- an unseen (glass) barrier for women and people who belong to minority groups in climbing up the corporate, political or the ladder of success regardless of whether they are qualified for the job
- the end to which women can climb up on a figurative ladder
- The woman made every attempt but could not break the highest and the toughest glass ceiling.
- I have reached the glass ceiling now and breaking out is the only way for me to proceed.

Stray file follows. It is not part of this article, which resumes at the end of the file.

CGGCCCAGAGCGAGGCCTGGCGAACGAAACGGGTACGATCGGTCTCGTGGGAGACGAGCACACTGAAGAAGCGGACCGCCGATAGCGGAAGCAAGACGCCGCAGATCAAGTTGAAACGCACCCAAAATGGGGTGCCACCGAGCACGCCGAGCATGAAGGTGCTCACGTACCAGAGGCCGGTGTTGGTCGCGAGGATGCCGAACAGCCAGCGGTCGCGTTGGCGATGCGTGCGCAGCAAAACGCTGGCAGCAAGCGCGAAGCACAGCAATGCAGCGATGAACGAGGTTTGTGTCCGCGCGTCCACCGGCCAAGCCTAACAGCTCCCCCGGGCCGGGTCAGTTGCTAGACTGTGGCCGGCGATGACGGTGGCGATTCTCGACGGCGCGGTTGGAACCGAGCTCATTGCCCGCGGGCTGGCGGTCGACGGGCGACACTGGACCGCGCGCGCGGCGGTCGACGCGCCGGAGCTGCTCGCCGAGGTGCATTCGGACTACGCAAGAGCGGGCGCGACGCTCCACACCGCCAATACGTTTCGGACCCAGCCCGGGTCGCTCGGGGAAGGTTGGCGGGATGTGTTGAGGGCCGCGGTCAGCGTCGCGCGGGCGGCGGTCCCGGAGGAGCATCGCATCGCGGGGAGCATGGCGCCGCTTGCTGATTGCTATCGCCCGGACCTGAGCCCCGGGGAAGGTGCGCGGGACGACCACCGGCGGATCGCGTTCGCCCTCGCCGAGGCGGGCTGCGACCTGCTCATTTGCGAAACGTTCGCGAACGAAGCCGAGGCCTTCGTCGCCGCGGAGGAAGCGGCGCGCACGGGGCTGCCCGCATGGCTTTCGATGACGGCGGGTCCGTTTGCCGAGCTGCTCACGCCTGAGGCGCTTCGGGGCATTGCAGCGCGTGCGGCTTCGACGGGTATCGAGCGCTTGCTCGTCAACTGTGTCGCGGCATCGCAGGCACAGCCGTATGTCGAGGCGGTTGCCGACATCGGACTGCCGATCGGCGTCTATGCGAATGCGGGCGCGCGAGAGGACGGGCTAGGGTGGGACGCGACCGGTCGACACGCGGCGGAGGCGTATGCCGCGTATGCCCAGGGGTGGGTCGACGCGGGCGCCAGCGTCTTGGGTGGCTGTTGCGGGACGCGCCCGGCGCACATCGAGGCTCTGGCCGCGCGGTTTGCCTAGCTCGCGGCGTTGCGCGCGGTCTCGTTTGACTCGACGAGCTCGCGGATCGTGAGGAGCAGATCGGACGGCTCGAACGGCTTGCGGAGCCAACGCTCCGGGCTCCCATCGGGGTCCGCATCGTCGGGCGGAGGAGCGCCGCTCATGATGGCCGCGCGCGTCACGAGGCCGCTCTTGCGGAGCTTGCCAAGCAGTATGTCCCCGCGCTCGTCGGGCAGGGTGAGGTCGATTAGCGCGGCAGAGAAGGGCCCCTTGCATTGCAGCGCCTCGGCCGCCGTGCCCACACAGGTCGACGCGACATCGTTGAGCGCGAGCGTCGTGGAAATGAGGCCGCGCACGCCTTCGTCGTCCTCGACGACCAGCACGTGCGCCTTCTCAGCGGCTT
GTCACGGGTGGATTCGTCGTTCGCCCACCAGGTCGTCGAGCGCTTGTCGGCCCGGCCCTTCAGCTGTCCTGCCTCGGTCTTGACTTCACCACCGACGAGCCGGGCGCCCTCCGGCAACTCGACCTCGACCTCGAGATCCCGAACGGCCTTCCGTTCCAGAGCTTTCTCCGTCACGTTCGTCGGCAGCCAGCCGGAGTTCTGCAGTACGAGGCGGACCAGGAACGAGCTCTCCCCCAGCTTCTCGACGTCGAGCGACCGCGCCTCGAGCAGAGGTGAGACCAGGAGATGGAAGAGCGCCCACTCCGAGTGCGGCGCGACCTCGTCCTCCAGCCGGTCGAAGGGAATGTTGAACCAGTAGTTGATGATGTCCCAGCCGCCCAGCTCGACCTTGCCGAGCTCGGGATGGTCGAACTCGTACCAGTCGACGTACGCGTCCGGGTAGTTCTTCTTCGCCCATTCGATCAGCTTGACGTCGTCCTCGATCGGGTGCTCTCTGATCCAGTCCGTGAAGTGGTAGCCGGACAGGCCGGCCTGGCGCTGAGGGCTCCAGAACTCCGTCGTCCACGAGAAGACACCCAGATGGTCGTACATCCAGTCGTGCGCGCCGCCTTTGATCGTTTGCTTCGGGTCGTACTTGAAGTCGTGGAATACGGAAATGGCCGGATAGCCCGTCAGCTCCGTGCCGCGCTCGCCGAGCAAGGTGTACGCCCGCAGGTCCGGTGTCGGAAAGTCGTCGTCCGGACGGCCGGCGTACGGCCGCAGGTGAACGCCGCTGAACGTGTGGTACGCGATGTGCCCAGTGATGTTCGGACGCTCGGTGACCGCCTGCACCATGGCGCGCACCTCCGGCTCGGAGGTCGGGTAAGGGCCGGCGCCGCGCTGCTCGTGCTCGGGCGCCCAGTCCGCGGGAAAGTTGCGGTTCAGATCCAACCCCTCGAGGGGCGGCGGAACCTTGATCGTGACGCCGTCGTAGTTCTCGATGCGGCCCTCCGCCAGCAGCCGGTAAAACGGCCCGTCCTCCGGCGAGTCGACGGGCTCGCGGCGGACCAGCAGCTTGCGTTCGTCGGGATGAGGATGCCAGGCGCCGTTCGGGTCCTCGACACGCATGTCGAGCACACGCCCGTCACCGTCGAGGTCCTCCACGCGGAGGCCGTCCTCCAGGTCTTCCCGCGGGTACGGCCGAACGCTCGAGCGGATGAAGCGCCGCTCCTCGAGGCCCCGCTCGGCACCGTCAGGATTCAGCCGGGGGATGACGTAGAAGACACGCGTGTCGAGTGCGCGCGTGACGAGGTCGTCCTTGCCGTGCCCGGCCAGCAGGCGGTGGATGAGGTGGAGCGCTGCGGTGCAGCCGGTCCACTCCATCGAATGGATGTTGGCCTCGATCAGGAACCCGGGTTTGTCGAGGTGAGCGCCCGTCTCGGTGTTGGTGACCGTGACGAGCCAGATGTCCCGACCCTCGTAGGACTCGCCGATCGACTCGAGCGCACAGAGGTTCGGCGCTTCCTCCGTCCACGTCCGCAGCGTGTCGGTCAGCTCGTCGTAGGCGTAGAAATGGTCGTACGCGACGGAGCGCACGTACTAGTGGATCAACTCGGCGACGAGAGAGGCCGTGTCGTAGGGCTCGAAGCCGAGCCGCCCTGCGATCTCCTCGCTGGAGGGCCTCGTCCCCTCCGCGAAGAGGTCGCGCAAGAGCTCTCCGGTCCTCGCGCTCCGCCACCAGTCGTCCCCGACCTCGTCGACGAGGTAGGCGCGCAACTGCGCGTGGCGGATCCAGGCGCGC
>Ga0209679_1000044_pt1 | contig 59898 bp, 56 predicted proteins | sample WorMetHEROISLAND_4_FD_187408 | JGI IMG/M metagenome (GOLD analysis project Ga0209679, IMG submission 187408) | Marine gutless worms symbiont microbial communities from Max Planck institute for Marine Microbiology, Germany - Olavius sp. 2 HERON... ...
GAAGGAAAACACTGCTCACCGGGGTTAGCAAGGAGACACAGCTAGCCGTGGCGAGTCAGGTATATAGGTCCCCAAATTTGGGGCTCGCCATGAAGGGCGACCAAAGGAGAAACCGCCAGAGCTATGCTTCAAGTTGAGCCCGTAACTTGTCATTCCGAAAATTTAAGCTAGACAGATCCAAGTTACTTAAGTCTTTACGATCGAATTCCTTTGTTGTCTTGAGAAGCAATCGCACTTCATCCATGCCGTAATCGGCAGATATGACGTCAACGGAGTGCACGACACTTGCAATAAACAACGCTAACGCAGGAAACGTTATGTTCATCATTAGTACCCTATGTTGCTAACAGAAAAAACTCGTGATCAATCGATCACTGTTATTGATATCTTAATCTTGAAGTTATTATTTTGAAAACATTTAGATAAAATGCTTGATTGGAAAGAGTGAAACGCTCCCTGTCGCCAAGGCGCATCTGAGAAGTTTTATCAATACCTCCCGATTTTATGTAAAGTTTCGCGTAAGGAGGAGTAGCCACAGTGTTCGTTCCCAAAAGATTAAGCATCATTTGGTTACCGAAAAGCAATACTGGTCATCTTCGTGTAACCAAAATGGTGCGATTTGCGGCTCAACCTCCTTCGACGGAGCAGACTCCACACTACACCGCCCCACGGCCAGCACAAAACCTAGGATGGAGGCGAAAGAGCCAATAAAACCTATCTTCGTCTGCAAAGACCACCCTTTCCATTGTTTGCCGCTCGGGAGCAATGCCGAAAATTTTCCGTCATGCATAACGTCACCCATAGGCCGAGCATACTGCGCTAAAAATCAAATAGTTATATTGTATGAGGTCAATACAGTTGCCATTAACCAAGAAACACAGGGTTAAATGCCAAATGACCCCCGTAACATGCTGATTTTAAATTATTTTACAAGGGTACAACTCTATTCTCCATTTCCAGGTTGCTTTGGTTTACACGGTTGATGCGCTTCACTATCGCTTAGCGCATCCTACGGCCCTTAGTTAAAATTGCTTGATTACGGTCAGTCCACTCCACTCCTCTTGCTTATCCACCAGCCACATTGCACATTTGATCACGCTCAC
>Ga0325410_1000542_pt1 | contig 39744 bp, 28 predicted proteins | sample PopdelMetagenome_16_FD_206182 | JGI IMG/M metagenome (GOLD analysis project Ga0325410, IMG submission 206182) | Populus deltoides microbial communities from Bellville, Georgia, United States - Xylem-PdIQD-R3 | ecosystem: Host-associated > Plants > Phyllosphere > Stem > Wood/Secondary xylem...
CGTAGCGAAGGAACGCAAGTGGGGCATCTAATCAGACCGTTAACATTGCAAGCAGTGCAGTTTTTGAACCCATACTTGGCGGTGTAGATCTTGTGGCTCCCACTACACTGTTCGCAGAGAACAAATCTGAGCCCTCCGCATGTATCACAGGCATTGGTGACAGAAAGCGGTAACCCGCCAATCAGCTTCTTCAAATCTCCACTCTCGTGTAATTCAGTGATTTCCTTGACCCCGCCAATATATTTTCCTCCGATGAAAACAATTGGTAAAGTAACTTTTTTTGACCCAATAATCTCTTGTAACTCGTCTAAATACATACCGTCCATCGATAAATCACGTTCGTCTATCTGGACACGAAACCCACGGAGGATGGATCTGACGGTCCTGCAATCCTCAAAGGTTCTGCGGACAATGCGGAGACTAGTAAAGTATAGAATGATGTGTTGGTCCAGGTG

It is a new world, figurative phrase which came into existence when women liberated themselves enough to come up on the corporate ladders but then would get stuck at the middle management level. The earliest use of the phrase in the literary form can be found from the year 1984, in an article which was written by Nora Frenkiel, and within the next decade it became quite popular. In 1994 the Daily Telegraph used the phrase for describing a financial instrument but it is still mostly used to show caps for women and the people in minorities. Hillary Clinton used the phrase after she lost the US presidential election in 2016 against the presidential candidate Donald Trump.